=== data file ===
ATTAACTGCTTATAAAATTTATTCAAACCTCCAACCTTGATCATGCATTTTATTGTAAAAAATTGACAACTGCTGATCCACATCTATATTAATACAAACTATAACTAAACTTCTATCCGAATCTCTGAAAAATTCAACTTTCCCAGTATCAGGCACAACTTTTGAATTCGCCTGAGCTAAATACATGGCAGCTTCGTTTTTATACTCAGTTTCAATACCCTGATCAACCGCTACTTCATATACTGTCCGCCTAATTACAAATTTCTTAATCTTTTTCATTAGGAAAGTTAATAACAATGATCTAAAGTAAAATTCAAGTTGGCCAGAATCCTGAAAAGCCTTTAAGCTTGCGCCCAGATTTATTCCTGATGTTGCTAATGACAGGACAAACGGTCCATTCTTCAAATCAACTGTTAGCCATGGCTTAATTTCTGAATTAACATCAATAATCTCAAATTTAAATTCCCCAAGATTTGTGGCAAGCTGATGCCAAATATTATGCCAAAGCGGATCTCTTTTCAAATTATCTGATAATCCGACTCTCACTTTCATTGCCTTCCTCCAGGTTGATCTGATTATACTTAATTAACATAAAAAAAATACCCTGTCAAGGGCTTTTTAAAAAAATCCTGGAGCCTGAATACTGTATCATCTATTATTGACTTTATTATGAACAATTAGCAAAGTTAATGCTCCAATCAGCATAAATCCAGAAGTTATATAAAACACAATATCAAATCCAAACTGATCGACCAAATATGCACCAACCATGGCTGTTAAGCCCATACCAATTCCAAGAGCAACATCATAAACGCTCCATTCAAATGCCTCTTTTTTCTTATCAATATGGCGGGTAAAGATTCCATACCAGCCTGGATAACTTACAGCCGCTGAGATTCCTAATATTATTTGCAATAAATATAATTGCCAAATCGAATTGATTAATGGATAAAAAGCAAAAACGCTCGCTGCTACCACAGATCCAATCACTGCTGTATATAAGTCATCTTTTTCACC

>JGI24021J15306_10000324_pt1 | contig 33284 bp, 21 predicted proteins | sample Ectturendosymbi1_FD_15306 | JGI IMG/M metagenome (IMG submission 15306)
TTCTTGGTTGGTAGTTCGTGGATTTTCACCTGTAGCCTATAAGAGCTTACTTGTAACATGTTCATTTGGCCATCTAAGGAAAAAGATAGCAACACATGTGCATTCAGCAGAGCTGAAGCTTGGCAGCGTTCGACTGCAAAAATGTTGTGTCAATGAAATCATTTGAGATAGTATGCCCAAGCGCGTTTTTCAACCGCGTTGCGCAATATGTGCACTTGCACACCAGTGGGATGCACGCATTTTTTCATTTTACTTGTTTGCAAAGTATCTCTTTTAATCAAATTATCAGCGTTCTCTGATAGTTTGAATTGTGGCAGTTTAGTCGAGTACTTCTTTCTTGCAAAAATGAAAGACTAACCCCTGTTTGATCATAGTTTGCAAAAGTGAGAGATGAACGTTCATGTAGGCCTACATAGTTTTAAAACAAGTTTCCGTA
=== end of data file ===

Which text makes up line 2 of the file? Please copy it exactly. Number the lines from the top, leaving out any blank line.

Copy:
>JGI24021J15306_10000324_pt1 | contig 33284 bp, 21 predicted proteins | sample Ectturendosymbi1_FD_15306 | JGI IMG/M metagenome (IMG submission 15306)